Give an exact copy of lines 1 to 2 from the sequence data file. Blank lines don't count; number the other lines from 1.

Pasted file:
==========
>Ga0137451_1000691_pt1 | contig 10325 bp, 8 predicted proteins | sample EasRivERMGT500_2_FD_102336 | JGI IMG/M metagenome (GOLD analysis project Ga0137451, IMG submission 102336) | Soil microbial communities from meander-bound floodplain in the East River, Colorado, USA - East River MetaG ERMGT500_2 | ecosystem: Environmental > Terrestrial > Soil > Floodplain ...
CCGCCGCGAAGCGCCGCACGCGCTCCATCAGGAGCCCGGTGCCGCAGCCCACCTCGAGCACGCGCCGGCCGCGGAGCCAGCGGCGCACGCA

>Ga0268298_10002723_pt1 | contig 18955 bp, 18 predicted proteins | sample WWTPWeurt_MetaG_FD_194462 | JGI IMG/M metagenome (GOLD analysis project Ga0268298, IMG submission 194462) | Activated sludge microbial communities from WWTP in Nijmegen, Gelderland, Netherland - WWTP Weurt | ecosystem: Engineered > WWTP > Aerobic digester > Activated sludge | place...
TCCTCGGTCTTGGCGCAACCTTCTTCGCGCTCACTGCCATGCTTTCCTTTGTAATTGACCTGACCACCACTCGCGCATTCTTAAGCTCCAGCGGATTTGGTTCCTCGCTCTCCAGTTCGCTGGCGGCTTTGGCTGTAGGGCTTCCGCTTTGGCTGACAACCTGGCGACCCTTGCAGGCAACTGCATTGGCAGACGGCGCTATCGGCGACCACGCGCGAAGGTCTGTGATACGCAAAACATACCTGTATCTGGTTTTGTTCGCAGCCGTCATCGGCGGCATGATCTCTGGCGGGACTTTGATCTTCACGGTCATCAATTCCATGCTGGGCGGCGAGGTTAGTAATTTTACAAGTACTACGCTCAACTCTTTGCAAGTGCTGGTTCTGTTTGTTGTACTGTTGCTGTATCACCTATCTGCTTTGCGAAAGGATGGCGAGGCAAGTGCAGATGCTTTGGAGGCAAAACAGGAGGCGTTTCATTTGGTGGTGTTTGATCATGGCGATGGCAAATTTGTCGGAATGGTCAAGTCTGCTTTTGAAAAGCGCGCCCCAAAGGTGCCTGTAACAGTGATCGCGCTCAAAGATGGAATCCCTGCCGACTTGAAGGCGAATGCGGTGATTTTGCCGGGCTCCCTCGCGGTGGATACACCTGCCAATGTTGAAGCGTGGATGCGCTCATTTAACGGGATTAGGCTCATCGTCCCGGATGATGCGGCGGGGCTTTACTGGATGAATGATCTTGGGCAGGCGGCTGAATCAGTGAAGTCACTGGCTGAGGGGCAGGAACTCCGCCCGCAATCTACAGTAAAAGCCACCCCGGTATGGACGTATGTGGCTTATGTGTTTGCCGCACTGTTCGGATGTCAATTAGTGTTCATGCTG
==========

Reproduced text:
>Ga0137451_1000691_pt1 | contig 10325 bp, 8 predicted proteins | sample EasRivERMGT500_2_FD_102336 | JGI IMG/M metagenome (GOLD analysis project Ga0137451, IMG submission 102336) | Soil microbial communities from meander-bound floodplain in the East River, Colorado, USA - East River MetaG ERMGT500_2 | ecosystem: Environmental > Terrestrial > Soil > Floodplain ...
CCGCCGCGAAGCGCCGCACGCGCTCCATCAGGAGCCCGGTGCCGCAGCCCACCTCGAGCACGCGCCGGCCGCGGAGCCAGCGGCGCACGCA